by Sheryl S. Jackson Keep Focus on Patient-Centric Care and Take Time to Engage Everyone in the Process Increasing financial and competitive pressures within the health care industry have spurred hospital acquisition of other health care providers – physician practices, urgent care centers, and imaging centers. While the reasons for acquiring other entities varies from Read More

Fast Takes: News & Trend Lines, May 2014

Brands still struggle with Twitter as a marketing tool According to a survey conducted in March by Social Media Marketing University, 45 percent of brands re­port that measuring results and ascertaining an ROI is the biggest challenge when using Twitter for marketing. Other significant challenges are building an audience (42 percent), engagement (37 percent), learning Read More

For This Virginia Hospital, Safety Is on the Daily Agenda

Nancy Vessell profile pic

by Nancy Vessell If the marketing director of the 445-bed Winchester (VA) Medical Center needs to track down the hospital’s busy medical directors, he knows where he can find them between 10 a.m. and 11 a.m. each day. It’s a sure bet they will be in the Daily Safety Call. So ingrained is this daily Read More

Hospital Rewards Patients Who Take Care of Themselves

Diane Atwood

by Diane Atwood A man walks out of his doctor’s office with prescriptions to lower his blood pressure and choles­terol. He has been told that if he doesn’t lose at least 25 pounds, stop smoking, and start exercising, he’ll be at great risk for heart disease, stroke, and diabetes. The odds of the man accomplishing Read More

Dedicated Emergency Departments Target Expectant Moms

Nancy Vessell profile pic

by Nancy Vessell Obstetric emergency departments staffed 24/7 by obstetricians/gynecologists are popping up around the country, handling obstetric triage and emergent situations. Two of the newest – and the first in New Jersey – are Christ Hospital in Jersey City and Hoboken University Medical Center. Their parent corporation, CarePoint Health, says the OB EDs that Read More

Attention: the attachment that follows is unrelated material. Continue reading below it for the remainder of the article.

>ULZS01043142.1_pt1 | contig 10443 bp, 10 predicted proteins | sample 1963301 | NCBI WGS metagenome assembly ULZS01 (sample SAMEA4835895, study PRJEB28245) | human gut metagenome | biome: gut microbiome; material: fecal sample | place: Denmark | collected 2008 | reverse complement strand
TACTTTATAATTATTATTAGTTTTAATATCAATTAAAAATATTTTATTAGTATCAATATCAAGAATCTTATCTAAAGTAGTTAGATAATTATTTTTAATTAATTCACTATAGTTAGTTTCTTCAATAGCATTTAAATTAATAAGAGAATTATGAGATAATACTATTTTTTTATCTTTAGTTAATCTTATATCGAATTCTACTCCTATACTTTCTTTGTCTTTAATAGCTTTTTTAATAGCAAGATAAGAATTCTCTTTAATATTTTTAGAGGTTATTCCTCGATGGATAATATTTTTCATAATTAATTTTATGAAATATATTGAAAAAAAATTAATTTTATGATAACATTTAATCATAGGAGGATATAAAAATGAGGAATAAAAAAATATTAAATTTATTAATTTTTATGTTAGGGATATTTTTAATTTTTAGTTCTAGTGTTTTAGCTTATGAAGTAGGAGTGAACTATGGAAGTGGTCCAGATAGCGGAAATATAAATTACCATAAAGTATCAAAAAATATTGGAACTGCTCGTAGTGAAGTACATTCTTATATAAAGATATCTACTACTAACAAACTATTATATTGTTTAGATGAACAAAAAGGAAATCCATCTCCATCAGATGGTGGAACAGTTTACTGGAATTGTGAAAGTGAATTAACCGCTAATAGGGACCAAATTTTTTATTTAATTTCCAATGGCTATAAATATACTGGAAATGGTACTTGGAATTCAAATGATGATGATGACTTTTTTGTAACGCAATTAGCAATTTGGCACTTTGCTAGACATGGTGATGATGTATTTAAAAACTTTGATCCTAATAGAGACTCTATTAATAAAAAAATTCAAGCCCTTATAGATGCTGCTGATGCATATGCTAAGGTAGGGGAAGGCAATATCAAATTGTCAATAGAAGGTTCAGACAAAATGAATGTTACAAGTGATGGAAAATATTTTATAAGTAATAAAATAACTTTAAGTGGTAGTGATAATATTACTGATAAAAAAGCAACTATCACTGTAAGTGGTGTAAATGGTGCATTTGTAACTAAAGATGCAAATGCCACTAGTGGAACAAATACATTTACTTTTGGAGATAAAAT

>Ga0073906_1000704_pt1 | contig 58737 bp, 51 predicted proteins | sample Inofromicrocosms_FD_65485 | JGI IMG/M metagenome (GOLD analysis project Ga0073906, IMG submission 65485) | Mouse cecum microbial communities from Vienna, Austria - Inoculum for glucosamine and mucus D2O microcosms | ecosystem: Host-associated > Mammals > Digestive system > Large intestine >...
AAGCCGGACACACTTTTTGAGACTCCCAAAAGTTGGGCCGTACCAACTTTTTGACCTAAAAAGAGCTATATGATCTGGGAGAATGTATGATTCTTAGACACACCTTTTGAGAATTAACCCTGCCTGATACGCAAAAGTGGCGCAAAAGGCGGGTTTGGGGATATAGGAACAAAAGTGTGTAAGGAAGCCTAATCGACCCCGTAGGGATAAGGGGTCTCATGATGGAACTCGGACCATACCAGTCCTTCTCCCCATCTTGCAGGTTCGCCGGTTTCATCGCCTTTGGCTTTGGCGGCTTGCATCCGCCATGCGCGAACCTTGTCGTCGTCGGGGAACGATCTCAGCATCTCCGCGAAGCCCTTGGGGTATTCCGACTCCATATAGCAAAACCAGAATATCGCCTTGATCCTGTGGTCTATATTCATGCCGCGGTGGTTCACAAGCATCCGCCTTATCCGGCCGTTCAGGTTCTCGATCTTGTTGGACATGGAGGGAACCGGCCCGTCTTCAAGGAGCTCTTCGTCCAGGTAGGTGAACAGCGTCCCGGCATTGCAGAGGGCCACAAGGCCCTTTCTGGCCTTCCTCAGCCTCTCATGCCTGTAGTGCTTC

Non-Clinical Care Guides Offer Positive Approach to Patient Care

Diane Atwood

by Diane Atwood Richard Adair, MD, has been an internist for about 40 years. He is currently employed by Allina Health, a large not-for-profit network of hospitals and clinics in Minnesota and western Wisconsin. As is the case for health care providers across the coun­try, Adair gets to spend, on average, about 20 minutes with Read More

Big Data, Little Information?

by Joyce Miller, Jaren Wilson, and Beverly Schulman In recent years, the volume and variety of health care data has grown exponen­tially to the point that the term “big data” has be­come part of our vocabu­lary. Big data refers to data sets so large and complex that they are difficult to process. In short, big Read More

Fast Takes: News & Trend Lines, October 2013

Wide disparities in access and quality by state Access to affordable health care and the quality of care provided vary greatly for low-income people ($47,000 a year for a family of four) based on the state in which they live, according to a new report from the Commonwealth Fund. Geographic differences also extend to people Read More